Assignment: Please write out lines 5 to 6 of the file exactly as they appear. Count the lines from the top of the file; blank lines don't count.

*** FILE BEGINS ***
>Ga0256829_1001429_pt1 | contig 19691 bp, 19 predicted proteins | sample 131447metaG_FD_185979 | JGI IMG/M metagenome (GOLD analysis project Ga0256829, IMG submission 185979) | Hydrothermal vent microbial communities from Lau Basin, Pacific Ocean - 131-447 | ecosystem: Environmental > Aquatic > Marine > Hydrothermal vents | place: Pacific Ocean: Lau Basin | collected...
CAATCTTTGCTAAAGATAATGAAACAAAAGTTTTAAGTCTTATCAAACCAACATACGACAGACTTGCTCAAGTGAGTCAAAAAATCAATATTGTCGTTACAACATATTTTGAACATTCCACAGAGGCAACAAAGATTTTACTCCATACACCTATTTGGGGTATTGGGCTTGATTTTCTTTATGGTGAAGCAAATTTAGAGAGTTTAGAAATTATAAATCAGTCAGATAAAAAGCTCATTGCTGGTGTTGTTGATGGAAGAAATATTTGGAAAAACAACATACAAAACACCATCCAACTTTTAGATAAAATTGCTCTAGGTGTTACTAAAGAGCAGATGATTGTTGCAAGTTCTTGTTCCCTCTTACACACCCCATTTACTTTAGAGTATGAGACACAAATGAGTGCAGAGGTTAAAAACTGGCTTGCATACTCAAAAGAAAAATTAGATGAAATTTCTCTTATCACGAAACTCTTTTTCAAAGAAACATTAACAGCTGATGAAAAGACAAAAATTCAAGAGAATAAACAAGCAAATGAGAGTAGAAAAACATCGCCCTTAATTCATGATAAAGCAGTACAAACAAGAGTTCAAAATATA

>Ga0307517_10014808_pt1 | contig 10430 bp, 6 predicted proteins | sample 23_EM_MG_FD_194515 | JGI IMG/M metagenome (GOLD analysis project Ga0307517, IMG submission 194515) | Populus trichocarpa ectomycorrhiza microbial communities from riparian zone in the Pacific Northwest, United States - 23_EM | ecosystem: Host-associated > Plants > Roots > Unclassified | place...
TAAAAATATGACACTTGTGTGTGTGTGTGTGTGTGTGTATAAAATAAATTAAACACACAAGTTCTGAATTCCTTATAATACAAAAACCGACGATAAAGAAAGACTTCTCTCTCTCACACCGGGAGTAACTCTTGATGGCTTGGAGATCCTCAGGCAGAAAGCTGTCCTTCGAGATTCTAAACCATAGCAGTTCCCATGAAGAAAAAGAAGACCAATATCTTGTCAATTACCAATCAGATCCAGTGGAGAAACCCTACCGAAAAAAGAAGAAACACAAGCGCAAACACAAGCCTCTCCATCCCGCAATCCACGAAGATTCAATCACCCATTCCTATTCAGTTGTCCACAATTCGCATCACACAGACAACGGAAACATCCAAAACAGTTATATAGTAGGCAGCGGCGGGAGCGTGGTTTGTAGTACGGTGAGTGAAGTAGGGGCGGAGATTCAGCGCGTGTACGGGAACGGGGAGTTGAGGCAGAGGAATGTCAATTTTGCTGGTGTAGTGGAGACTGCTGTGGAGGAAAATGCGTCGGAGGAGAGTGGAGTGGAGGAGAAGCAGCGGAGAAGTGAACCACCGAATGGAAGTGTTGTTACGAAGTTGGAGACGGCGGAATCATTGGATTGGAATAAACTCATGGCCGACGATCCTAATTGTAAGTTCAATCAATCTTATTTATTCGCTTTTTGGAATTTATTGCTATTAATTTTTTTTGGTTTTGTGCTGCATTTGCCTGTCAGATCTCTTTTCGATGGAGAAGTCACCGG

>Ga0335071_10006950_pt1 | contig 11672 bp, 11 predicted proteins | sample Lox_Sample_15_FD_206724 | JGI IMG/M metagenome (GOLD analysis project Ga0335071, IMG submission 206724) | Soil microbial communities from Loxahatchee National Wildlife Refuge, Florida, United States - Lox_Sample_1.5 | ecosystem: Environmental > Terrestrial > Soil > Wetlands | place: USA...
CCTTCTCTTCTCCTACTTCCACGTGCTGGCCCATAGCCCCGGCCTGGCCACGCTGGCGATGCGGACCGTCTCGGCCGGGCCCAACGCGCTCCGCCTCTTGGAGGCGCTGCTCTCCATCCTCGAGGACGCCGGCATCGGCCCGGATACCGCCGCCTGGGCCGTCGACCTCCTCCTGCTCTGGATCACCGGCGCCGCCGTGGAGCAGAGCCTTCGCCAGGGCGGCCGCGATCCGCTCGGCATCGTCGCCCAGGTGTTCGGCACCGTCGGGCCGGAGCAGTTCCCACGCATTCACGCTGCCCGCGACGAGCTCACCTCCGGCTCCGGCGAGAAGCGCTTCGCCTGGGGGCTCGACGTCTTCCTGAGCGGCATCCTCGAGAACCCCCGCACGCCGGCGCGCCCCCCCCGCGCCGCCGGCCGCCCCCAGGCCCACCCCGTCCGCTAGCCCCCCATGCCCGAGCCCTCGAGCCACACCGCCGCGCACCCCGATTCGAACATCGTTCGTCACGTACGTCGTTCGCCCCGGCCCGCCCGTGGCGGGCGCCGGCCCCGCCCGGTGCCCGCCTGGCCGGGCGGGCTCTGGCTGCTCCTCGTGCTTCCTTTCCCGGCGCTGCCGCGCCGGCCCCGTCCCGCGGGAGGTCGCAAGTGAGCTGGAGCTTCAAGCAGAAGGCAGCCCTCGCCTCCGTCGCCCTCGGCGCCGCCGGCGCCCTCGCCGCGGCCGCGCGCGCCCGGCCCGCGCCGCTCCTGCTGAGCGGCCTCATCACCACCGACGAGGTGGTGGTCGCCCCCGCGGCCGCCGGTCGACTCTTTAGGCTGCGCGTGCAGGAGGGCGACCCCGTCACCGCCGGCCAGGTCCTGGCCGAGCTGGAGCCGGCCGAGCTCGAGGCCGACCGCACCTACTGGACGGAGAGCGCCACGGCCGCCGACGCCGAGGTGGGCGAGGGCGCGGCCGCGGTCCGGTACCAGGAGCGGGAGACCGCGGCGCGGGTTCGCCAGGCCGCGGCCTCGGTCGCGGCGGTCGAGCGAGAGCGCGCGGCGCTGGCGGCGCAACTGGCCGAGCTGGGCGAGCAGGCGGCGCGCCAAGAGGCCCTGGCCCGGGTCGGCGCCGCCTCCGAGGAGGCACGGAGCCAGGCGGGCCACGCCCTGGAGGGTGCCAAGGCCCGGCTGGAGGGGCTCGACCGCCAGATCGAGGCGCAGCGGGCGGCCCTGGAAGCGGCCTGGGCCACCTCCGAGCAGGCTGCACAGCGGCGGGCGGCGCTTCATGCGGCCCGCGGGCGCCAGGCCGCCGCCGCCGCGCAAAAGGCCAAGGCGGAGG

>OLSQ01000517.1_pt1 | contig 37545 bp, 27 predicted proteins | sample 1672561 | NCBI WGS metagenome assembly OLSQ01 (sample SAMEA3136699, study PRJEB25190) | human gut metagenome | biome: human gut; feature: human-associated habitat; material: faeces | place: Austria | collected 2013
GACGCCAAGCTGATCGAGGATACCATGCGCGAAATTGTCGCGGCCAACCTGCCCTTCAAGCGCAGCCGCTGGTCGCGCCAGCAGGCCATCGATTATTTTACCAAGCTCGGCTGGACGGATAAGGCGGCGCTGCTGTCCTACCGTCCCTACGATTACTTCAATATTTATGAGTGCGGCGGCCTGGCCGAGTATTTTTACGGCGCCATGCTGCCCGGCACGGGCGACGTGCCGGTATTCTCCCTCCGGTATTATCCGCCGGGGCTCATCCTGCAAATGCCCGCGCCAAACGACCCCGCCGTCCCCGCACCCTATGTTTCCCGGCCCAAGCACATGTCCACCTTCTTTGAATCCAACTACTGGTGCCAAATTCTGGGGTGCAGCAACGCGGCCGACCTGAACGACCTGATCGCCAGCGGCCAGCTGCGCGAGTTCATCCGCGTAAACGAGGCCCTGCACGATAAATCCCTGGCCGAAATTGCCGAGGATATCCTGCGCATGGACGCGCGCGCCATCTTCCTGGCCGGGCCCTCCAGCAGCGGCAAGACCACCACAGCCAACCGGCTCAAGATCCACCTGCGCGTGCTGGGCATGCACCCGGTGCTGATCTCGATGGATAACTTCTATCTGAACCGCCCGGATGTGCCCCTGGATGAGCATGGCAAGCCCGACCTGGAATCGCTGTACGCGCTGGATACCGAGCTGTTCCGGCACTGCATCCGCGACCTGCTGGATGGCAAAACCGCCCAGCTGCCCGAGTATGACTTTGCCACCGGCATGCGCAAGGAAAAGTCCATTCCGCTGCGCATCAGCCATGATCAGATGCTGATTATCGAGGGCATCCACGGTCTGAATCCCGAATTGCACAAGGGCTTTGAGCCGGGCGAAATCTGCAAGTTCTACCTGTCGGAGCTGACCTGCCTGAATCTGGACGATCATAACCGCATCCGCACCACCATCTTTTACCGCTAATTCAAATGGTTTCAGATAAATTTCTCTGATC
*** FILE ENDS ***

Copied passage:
>Ga0335071_10006950_pt1 | contig 11672 bp, 11 predicted proteins | sample Lox_Sample_15_FD_206724 | JGI IMG/M metagenome (GOLD analysis project Ga0335071, IMG submission 206724) | Soil microbial communities from Loxahatchee National Wildlife Refuge, Florida, United States - Lox_Sample_1.5 | ecosystem: Environmental > Terrestrial > Soil > Wetlands | place: USA...
CCTTCTCTTCTCCTACTTCCACGTGCTGGCCCATAGCCCCGGCCTGGCCACGCTGGCGATGCGGACCGTCTCGGCCGGGCCCAACGCGCTCCGCCTCTTGGAGGCGCTGCTCTCCATCCTCGAGGACGCCGGCATCGGCCCGGATACCGCCGCCTGGGCCGTCGACCTCCTCCTGCTCTGGATCACCGGCGCCGCCGTGGAGCAGAGCCTTCGCCAGGGCGGCCGCGATCCGCTCGGCATCGTCGCCCAGGTGTTCGGCACCGTCGGGCCGGAGCAGTTCCCACGCATTCACGCTGCCCGCGACGAGCTCACCTCCGGCTCCGGCGAGAAGCGCTTCGCCTGGGGGCTCGACGTCTTCCTGAGCGGCATCCTCGAGAACCCCCGCACGCCGGCGCGCCCCCCCCGCGCCGCCGGCCGCCCCCAGGCCCACCCCGTCCGCTAGCCCCCCATGCCCGAGCCCTCGAGCCACACCGCCGCGCACCCCGATTCGAACATCGTTCGTCACGTACGTCGTTCGCCCCGGCCCGCCCGTGGCGGGCGCCGGCCCCGCCCGGTGCCCGCCTGGCCGGGCGGGCTCTGGCTGCTCCTCGTGCTTCCTTTCCCGGCGCTGCCGCGCCGGCCCCGTCCCGCGGGAGGTCGCAAGTGAGCTGGAGCTTCAAGCAGAAGGCAGCCCTCGCCTCCGTCGCCCTCGGCGCCGCCGGCGCCCTCGCCGCGGCCGCGCGCGCCCGGCCCGCGCCGCTCCTGCTGAGCGGCCTCATCACCACCGACGAGGTGGTGGTCGCCCCCGCGGCCGCCGGTCGACTCTTTAGGCTGCGCGTGCAGGAGGGCGACCCCGTCACCGCCGGCCAGGTCCTGGCCGAGCTGGAGCCGGCCGAGCTCGAGGCCGACCGCACCTACTGGACGGAGAGCGCCACGGCCGCCGACGCCGAGGTGGGCGAGGGCGCGGCCGCGGTCCGGTACCAGGAGCGGGAGACCGCGGCGCGGGTTCGCCAGGCCGCGGCCTCGGTCGCGGCGGTCGAGCGAGAGCGCGCGGCGCTGGCGGCGCAACTGGCCGAGCTGGGCGAGCAGGCGGCGCGCCAAGAGGCCCTGGCCCGGGTCGGCGCCGCCTCCGAGGAGGCACGGAGCCAGGCGGGCCACGCCCTGGAGGGTGCCAAGGCCCGGCTGGAGGGGCTCGACCGCCAGATCGAGGCGCAGCGGGCGGCCCTGGAAGCGGCCTGGGCCACCTCCGAGCAGGCTGCACAGCGGCGGGCGGCGCTTCATGCGGCCCGCGGGCGCCAGGCCGCCGCCGCCGCGCAAAAGGCCAAGGCGGAGG